Monday Jun 01 2009
Once-mighty General Motors bankrupt
By: Gus Thomson Journal Staff Writer
Auburn ‘Car Czar’ says ‘Industry has finally caught up with its mistakes’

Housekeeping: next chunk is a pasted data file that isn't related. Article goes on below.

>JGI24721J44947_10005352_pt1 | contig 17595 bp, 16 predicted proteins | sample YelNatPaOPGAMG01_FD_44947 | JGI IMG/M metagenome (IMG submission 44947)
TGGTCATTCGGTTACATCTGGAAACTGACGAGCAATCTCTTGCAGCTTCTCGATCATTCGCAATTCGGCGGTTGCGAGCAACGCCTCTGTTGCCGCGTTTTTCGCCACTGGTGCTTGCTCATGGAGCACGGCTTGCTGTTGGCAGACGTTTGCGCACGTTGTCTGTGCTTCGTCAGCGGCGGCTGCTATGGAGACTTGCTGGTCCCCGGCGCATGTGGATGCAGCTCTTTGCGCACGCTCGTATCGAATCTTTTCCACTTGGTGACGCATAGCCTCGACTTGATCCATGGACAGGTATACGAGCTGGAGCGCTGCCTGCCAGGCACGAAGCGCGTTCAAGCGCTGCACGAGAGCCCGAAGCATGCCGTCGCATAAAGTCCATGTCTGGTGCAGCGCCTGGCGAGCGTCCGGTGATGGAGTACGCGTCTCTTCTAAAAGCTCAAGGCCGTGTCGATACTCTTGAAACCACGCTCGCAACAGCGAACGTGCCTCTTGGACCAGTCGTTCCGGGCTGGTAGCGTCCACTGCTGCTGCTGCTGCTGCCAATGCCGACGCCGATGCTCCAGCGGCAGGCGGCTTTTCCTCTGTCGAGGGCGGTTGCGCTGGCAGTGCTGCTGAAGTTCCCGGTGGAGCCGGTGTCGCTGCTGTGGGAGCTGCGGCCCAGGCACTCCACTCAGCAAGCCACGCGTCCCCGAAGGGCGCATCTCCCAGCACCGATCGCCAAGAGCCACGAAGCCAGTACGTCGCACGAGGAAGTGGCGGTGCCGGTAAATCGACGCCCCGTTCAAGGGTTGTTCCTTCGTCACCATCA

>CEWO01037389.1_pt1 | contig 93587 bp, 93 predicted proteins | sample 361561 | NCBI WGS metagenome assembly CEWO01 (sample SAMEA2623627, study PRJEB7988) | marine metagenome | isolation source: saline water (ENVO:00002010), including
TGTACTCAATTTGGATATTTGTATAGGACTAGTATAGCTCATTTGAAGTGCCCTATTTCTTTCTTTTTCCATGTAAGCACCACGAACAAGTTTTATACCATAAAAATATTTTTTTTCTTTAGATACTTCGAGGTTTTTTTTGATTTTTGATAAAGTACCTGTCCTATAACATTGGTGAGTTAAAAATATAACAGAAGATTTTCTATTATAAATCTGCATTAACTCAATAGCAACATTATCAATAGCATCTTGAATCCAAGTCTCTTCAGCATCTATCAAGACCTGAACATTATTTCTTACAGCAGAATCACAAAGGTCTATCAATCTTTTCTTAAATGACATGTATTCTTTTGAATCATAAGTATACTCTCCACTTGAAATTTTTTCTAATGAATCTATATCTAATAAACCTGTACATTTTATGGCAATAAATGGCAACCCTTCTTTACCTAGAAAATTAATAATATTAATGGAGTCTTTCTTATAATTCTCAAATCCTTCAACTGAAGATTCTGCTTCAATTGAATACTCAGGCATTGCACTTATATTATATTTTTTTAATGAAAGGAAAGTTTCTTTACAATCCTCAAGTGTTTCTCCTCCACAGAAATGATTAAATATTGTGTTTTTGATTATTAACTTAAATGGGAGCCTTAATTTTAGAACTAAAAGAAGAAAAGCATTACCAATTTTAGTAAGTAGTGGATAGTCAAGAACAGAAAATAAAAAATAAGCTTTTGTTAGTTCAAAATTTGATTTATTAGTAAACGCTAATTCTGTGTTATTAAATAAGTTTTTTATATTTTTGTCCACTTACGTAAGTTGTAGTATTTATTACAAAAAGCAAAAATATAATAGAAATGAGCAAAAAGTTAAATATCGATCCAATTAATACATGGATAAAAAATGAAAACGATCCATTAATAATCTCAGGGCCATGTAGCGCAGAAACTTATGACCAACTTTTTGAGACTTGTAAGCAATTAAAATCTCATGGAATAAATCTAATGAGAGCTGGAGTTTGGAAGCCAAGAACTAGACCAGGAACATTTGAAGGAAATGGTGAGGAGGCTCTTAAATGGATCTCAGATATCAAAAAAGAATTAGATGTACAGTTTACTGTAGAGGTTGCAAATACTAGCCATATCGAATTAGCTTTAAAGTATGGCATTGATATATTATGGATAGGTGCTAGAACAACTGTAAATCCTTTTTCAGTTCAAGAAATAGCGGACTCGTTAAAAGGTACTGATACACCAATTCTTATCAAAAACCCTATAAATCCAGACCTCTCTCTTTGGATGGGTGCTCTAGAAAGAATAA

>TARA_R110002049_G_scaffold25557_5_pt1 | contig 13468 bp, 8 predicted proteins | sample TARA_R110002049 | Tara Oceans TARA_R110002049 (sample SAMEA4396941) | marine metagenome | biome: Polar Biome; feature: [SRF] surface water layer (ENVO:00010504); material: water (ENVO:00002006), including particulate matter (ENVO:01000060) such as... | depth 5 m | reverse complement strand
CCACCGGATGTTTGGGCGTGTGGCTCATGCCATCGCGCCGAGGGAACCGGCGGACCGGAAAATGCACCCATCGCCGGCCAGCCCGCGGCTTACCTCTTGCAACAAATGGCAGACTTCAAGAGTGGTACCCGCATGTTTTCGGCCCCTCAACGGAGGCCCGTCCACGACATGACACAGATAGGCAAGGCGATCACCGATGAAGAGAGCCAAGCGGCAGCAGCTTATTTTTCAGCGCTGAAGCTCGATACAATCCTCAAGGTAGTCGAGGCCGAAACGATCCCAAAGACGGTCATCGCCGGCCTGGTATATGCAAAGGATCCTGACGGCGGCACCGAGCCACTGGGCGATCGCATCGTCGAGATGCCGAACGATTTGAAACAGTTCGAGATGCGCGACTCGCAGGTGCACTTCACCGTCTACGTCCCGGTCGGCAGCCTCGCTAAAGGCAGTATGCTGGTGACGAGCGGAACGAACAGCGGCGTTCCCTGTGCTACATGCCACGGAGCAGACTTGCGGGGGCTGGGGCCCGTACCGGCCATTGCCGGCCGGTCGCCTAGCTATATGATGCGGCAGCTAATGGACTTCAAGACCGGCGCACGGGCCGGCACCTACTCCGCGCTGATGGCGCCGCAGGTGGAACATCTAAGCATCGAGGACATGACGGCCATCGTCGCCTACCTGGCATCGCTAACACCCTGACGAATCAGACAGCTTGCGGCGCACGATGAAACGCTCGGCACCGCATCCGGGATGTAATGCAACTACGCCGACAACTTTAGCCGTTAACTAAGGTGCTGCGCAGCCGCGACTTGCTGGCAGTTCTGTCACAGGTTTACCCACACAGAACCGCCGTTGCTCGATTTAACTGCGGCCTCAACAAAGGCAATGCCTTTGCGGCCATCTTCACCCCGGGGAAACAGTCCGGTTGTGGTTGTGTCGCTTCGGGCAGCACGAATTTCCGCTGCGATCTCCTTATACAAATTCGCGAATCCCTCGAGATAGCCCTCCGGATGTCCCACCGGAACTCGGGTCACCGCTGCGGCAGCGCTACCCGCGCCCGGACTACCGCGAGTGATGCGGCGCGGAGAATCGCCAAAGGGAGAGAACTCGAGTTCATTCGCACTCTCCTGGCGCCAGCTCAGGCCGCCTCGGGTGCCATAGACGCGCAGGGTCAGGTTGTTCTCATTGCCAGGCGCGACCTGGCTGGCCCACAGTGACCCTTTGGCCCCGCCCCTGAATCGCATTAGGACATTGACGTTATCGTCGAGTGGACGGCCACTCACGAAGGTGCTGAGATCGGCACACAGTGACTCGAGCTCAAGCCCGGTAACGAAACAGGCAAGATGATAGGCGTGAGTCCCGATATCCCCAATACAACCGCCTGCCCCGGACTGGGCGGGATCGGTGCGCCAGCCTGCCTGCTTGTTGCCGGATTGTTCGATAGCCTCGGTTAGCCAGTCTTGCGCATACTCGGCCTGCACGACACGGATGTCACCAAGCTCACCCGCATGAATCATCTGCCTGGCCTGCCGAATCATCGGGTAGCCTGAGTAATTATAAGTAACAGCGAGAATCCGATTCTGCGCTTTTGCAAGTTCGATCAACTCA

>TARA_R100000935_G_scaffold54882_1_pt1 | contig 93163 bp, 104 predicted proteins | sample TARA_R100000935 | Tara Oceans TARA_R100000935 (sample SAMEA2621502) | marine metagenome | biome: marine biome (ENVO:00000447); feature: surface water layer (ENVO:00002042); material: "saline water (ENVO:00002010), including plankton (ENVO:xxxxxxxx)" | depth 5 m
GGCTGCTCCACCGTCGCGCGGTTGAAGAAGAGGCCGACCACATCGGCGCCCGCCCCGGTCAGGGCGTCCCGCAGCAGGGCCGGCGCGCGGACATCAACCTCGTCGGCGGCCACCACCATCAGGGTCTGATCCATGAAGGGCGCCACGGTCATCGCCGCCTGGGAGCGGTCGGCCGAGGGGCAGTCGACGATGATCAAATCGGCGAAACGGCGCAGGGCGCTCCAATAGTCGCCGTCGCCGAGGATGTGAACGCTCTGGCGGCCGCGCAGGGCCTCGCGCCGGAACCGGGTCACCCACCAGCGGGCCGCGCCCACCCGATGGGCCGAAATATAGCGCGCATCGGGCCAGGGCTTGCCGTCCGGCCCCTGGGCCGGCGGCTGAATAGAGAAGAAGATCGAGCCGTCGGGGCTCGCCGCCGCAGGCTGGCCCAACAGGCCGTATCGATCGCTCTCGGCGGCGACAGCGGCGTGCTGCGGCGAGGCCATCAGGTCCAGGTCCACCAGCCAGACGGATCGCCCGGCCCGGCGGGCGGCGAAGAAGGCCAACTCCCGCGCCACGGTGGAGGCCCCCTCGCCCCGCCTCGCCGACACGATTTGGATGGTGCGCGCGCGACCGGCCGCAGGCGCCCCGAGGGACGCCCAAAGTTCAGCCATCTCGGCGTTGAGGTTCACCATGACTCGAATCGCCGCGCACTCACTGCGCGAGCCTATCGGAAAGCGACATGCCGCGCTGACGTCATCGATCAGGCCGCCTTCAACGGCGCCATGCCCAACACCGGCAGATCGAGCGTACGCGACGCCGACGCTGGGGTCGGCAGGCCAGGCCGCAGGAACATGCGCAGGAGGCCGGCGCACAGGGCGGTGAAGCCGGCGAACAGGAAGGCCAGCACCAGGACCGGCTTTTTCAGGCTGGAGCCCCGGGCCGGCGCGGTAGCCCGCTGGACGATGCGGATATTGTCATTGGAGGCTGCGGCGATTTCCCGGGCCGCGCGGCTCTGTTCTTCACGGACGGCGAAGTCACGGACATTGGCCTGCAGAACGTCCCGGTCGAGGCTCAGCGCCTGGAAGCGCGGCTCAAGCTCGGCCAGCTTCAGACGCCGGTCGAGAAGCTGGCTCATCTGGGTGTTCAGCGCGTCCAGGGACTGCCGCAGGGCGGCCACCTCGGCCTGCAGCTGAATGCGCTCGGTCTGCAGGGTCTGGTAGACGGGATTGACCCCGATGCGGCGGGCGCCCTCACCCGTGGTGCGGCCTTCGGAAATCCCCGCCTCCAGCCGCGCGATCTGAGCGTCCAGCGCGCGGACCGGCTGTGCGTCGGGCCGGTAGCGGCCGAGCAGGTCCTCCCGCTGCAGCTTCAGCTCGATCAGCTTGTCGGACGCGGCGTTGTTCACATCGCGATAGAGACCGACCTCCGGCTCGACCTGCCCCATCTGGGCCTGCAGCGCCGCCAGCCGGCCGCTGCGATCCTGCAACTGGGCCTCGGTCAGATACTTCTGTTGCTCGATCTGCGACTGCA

By Gus Thomson Journal Staff Writer “Baseball, hot dogs, apple pie and Chevrolet.” Chevy owner John Knierim recalled the General Motors TV jingle while in the shadow Monday of the corporation’s move into Chapter 11 bankruptcy. And Knierim said he’s crossing his fingers that there one day will be a re-emergence of the once-dominant auto industry player. Knierim is a dyed-in-the-Naugahyde Chevy owner who can be seen driving around Auburn in a stock 1955 Chevy hardtop. “It’s not good the way it is right now – it’s a big part of America,” Knierim said. “But I think they’ll come back.” Hammered by the worst financial slump since the Great Depression, GM follows smaller rival Chrysler into Chapter 11 protection. Both Chrysler and Chevy dealerships in Auburn remain open. Doug Brauner, whose “Car Czar” program appears Saturdays on Auburn’s KAHI radio, said it’s a sad day for him because his father was a GM factory worker. “But it wasn’t unpredictable,” Brauner said. “Twenty years ago I had discussions with my dad on this. Essentially, the industry has finally caught up with its mistakes.” For GM-product owners in the foothills, Brauner said the impact of the move into bankruptcy protection should be negligible, with sales, service and parts still available. “Further out, less cars will be available from a company that calls itself GM and consumers will be looking differently at a corporation once the biggest of the big,” Brauner said. GM’s bankruptcy filing is the fourth largest in U.S. history and the largest ever for an industrial company, The Associated Press reported. The company said it has $173 billion in debt and $82 billion in assets. Alta’s Steve Dominguez knows a little about auto companies that have fallen on hard times. He’s recently restored a 1950 Studebaker Starlight coupe. Dominguez also has a soft spot for GM. “It’s just a family tradition,” Dominguez said. “GM has always been a lower-priced car for the masses. My dad never had a Ford and I love GM cars. Their styling is always better.” Will GM survive and flourish one day – not like the Studebaker corporation that eventually went out of business in the 1960s? “I think they will,” Dominguez said. Bob Butler, owner of Historic Highway 40 Auto Care on Auburn’s Lincoln Way, said he’s worked on plenty of GM cars. While some GM vehicles are very good – he has one customer with more than 400,000 miles on a 1999 Tahoe pickup – there are others that have lost the corporation customers by being unreliable and costly to maintain, he said. “I’m not surprised by the whole downturn,” Butler said. The Journal’s Gus Thomson can be reached at firstname.lastname@example.org.